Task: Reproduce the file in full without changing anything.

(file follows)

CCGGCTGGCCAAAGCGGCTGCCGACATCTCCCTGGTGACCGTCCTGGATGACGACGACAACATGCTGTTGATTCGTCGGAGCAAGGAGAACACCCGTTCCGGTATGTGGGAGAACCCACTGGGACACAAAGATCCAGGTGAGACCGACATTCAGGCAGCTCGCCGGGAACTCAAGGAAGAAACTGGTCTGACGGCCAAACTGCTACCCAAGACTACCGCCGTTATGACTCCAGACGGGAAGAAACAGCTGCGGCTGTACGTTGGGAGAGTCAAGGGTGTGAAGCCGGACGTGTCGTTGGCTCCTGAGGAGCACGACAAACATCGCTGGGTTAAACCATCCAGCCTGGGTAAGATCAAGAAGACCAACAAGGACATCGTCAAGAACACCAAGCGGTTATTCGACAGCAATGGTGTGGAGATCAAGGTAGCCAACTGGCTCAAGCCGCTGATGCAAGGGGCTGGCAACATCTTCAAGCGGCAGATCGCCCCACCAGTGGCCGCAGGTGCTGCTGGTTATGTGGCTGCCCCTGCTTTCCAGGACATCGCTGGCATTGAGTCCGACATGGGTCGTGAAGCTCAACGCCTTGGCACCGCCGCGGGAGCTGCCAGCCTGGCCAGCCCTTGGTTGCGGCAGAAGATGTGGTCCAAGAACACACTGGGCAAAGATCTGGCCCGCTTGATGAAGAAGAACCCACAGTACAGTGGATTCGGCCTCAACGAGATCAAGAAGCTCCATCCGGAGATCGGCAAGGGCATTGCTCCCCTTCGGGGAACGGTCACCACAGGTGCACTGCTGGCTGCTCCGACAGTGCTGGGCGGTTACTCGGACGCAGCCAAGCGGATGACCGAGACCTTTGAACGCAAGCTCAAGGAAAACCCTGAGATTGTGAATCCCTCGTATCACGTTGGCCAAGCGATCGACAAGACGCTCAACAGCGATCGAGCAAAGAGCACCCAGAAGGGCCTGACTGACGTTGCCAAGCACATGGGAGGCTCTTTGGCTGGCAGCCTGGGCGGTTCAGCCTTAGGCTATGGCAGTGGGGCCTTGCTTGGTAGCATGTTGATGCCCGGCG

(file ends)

CCGGCTGGCCAAAGCGGCTGCCGACATCTCCCTGGTGACCGTCCTGGATGACGACGACAACATGCTGTTGATTCGTCGGAGCAAGGAGAACACCCGTTCCGGTATGTGGGAGAACCCACTGGGACACAAAGATCCAGGTGAGACCGACATTCAGGCAGCTCGCCGGGAACTCAAGGAAGAAACTGGTCTGACGGCCAAACTGCTACCCAAGACTACCGCCGTTATGACTCCAGACGGGAAGAAACAGCTGCGGCTGTACGTTGGGAGAGTCAAGGGTGTGAAGCCGGACGTGTCGTTGGCTCCTGAGGAGCACGACAAACATCGCTGGGTTAAACCATCCAGCCTGGGTAAGATCAAGAAGACCAACAAGGACATCGTCAAGAACACCAAGCGGTTATTCGACAGCAATGGTGTGGAGATCAAGGTAGCCAACTGGCTCAAGCCGCTGATGCAAGGGGCTGGCAACATCTTCAAGCGGCAGATCGCCCCACCAGTGGCCGCAGGTGCTGCTGGTTATGTGGCTGCCCCTGCTTTCCAGGACATCGCTGGCATTGAGTCCGACATGGGTCGTGAAGCTCAACGCCTTGGCACCGCCGCGGGAGCTGCCAGCCTGGCCAGCCCTTGGTTGCGGCAGAAGATGTGGTCCAAGAACACACTGGGCAAAGATCTGGCCCGCTTGATGAAGAAGAACCCACAGTACAGTGGATTCGGCCTCAACGAGATCAAGAAGCTCCATCCGGAGATCGGCAAGGGCATTGCTCCCCTTCGGGGAACGGTCACCACAGGTGCACTGCTGGCTGCTCCGACAGTGCTGGGCGGTTACTCGGACGCAGCCAAGCGGATGACCGAGACCTTTGAACGCAAGCTCAAGGAAAACCCTGAGATTGTGAATCCCTCGTATCACGTTGGCCAAGCGATCGACAAGACGCTCAACAGCGATCGAGCAAAGAGCACCCAGAAGGGCCTGACTGACGTTGCCAAGCACATGGGAGGCTCTTTGGCTGGCAGCCTGGGCGGTTCAGCCTTAGGCTATGGCAGTGGGGCCTTGCTTGGTAGCATGTTGATGCCCGGCG